Boss of nightclub at South Bridge Road jailed for threatening dancers to have sex with patrons

Thakkar Hardik Anilkumar was found guilty of seven prostitution related charges under the Women’s Charter. (Photo: Getty Images)
Thakkar Hardik Anilkumar was found guilty of seven prostitution related charges under the Women’s Charter. (Photo: Getty Images)

They arrived in Singapore to work as dancers at a South Asian themed nightclub near Boat Quay.

But the four Bangladeshi women were shocked to find out that they were expected to do much more than just perform on stage at the club, which caters mainly to a male clientele.

Throughout their employment with Mehfil Entertainment at 67 South Bridge Road, they were repeatedly threatened to have sex with patrons.

The women resisted but were told that their salaries would be withheld and that they would not be allowed to return to Bangladesh. One of them succumbed to the threats, and followed a customer back to a hotel.

When the women finally managed to escape, they were found by policemen frightened and crying.

At the State Courts last Friday (7 December), the boss of the club was convicted of seven prostitution related charges after a trial. Thakkar Hardik Anilkumar, an Indian national, was sentenced to a total of 15 months’ jail.

Hardik’s brother-in-law Gurmit Singh, the club’s assistant manager, was found guilty of two similar counts and jailed for two months. Indian dancer Gill Cherry was convicted of one similar count and jailed for two weeks.

Hardik has appealed against his conviction and sentence, and is out on bail.

In his judgment grounds published on Friday (14 December), District Judge Shaiffudin Saruwan said the women’s testimonies were convincing and consistent throughout the trial. He also agreed with the prosecution that there was a high level of exploitation of the victims.

As general manager, Hardik was entrusted by the club’s owner to recruit staff and dancers at the club. His brother-in-law Gurmit, who is also an Indian national, assisted him in running the club.

Young female dancers at the club performed on stage to Hindi and Bengali songs. They would be clad in an ethnic South Asian costume. Patrons would show their appreciation by tipping the dancers. The tips and the sale of alcohol were the main sources of revenue for the club.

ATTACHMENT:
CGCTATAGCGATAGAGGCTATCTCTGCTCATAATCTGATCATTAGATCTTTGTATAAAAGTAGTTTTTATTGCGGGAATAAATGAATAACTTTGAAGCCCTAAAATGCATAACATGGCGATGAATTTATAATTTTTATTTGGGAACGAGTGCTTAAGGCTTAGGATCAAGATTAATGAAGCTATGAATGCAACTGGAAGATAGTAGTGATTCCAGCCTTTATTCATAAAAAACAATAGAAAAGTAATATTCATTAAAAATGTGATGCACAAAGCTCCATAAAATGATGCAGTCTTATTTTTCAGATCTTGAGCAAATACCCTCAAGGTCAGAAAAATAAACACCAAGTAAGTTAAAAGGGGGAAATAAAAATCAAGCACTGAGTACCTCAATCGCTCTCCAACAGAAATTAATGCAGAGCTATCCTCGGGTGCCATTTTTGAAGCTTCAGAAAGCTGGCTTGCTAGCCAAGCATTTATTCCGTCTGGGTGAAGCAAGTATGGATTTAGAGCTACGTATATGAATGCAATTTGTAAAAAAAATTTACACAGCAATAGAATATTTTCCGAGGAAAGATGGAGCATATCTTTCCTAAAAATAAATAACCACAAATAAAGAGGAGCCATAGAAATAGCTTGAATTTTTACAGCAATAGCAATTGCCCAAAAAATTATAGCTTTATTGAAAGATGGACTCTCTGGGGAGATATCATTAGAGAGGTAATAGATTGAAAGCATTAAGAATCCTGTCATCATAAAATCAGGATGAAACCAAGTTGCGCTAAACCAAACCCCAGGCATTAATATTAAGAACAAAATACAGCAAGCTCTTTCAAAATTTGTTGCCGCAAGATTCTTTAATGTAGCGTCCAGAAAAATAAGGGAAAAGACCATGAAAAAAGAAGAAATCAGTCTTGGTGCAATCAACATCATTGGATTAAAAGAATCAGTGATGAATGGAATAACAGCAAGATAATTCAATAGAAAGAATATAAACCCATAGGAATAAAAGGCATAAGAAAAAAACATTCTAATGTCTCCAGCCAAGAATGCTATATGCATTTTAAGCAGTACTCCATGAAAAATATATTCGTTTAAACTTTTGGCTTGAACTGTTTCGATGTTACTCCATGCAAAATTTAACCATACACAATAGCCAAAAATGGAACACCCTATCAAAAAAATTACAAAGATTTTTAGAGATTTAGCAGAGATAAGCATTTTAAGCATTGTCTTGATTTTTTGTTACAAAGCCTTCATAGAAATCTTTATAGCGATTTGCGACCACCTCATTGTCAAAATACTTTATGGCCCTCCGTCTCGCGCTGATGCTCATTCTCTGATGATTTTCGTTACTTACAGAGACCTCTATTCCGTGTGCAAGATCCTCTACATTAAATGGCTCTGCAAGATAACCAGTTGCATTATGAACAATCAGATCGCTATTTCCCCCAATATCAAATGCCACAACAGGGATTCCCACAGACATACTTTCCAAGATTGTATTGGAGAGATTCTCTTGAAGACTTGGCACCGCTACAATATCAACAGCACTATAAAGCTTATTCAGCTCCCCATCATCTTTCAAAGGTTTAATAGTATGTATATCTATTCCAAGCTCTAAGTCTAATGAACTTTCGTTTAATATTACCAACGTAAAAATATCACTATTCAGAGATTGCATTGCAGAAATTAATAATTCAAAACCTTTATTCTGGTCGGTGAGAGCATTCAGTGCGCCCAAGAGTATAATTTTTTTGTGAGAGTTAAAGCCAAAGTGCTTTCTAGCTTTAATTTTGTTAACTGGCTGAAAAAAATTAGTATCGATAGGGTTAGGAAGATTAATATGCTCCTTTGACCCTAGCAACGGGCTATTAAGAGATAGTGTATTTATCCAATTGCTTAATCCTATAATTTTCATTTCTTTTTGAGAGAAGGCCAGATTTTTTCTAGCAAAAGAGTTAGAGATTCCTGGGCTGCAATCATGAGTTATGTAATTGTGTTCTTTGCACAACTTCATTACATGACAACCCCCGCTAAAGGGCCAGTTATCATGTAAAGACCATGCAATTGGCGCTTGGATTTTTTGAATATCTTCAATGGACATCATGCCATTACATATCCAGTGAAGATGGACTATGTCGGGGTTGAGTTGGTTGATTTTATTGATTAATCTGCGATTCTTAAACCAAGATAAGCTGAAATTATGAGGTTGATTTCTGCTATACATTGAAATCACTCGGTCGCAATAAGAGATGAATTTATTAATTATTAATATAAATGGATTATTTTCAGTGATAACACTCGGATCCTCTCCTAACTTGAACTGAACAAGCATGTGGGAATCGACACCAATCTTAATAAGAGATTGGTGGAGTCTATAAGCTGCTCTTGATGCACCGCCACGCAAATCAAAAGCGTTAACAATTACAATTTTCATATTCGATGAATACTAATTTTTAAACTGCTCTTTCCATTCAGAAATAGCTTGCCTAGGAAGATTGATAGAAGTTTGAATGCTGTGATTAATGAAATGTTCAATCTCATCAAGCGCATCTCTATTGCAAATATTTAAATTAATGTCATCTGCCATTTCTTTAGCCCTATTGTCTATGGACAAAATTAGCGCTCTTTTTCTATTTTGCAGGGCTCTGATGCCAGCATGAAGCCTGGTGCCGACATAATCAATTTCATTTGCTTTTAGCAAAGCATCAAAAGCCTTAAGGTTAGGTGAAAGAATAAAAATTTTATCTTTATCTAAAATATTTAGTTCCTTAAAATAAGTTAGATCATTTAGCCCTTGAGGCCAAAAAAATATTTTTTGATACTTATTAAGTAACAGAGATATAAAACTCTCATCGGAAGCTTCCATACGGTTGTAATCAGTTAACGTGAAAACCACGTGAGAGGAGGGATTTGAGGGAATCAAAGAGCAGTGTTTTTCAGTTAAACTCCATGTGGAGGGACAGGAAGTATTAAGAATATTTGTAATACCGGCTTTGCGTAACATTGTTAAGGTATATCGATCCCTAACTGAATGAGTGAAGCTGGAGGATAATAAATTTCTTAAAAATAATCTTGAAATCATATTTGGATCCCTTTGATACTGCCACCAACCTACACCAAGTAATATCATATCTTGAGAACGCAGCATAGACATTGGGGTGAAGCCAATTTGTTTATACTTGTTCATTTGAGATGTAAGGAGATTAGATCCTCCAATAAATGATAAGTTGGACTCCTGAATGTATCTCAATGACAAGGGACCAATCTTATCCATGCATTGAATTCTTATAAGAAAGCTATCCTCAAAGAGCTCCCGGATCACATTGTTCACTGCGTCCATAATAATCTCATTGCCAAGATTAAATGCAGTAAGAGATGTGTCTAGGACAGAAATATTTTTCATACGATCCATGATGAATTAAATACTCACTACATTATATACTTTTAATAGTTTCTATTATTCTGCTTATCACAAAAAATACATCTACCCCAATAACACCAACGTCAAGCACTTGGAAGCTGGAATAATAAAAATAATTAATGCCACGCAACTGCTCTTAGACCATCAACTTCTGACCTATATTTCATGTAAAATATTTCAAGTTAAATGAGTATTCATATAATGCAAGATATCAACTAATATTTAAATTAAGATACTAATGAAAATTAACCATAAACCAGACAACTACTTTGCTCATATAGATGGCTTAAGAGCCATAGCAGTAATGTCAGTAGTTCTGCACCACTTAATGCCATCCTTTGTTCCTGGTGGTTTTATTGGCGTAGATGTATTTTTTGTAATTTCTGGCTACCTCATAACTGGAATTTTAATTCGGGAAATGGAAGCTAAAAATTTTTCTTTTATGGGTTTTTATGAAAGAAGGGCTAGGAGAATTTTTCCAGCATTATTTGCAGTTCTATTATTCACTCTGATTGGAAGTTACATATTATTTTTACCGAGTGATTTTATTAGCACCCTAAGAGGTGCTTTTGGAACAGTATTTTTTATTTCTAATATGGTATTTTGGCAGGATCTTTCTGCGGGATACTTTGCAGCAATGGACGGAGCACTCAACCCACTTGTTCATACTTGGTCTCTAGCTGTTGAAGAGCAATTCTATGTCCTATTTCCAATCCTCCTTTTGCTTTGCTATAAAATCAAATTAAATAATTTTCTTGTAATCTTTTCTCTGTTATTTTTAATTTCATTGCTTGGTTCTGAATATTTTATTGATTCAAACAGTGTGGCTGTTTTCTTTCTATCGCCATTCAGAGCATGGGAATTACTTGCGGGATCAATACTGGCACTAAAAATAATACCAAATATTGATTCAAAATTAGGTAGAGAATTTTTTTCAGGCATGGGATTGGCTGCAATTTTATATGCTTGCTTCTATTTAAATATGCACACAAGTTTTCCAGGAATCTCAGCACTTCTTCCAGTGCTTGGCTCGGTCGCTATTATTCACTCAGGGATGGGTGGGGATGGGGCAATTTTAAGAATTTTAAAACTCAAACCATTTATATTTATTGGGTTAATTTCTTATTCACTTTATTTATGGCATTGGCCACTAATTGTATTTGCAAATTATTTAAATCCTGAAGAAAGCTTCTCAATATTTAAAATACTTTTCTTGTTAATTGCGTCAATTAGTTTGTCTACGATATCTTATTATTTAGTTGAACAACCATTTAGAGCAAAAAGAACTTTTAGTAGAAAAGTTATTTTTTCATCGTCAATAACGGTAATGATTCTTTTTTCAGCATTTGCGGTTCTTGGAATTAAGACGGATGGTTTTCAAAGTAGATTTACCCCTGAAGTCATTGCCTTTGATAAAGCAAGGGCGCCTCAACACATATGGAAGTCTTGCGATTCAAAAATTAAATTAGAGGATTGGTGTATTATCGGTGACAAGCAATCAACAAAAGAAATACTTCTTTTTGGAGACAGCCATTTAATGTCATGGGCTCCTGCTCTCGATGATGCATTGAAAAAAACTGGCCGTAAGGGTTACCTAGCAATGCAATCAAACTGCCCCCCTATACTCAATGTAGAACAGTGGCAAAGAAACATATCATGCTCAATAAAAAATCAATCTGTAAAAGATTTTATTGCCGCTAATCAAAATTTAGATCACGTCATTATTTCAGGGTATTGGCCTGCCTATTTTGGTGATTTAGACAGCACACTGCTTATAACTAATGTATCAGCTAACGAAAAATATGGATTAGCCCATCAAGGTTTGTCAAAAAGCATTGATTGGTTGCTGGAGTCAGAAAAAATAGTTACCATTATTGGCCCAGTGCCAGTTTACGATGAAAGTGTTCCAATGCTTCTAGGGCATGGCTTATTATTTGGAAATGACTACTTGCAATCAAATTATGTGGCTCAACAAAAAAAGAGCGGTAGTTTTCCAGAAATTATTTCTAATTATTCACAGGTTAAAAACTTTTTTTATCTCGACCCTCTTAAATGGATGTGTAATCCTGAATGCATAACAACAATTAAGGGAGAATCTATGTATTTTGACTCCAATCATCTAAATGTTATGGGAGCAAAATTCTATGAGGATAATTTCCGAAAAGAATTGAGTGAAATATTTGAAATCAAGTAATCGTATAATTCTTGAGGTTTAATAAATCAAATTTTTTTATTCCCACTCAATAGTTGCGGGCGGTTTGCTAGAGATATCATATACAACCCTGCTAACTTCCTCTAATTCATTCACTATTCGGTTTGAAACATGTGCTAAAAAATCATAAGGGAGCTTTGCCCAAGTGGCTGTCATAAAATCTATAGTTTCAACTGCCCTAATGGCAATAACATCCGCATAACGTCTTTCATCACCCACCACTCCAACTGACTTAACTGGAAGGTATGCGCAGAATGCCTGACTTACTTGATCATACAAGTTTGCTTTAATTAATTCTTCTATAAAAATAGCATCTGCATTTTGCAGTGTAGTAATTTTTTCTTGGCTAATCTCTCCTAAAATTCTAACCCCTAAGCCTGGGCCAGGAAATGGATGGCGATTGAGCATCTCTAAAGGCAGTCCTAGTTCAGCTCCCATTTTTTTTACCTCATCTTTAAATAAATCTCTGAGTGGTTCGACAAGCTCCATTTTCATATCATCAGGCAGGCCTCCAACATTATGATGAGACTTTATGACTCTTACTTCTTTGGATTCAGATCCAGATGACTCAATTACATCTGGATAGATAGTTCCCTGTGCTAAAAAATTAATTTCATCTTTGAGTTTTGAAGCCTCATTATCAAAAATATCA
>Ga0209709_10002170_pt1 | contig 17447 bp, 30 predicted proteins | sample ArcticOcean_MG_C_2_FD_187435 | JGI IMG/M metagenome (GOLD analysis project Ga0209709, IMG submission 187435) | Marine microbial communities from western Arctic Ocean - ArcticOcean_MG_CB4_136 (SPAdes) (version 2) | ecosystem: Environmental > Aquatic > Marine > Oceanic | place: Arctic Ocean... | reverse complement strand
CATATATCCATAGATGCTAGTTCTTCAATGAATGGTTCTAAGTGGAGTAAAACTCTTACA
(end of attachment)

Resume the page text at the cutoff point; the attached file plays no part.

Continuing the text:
The dancers typically came mainly from India or Bangladesh and were employed on a six-month contract. The club provided accommodation, food, and transportation for them.

While employed at the club, the dancers faced severe restrictions. They were not allowed to leave their lodging at Topaz Road without permission, not allowed visitors, and not given a key to the main door. Their passports, work permits and mobile phones were kept from them. They worked continuously every day, and were not paid their salaries in full. They were promised about $1,618 a month, but Hardik allegedly paid them $780.

On 24 November 2014, a week after one of the women arrived in Singapore, Hardik allegedly insisted that she have sex with a patron who had taken a liking to her. She adamantly refused to do so. Six days later, Hardik threatened her, “I will not pay your salary and I will also not send you back to Bangladesh”.

One of the other dancers arrived in Singapore on 7 November 2014. Three weeks later, she was threatened to have sex with a customer. She retreated into the toilet and cried. Afterwards, she tried to complain to her employment agent but to no avail.

In early January 2015, the same dancer was again threatened into having sex with a client who had been throwing money at her while she was dancing. She thought of her family members who were dependent on her earnings, and she caved in to pressure. The client gave the dancer a gold chain and a mobile phone as gifts after the tryst.

Later that month, Hardik again threatened the same dancer to have sex with a customer. He told Cherry to punish her if she refused.

On 11 and 12 January 2015, he similarly threatened a third dancer twice.

The dancers were adamant that they had not come to Singapore to prostitute themselves. On 13 January 2015, one of the dancers called the police in the morning but there was a breakdown in communication. In the afternoon, they again called police but they were not able to tell their location.

About two hours later, the women managed to get the key to the main door and fled. With the help of a member of the public, they informed police of their location. Two officers who arrived found them frightened, worried and crying.

The prosecution noted that Hardik was unremorseful in shaming the victims by his salacious line of questioning during the trial.

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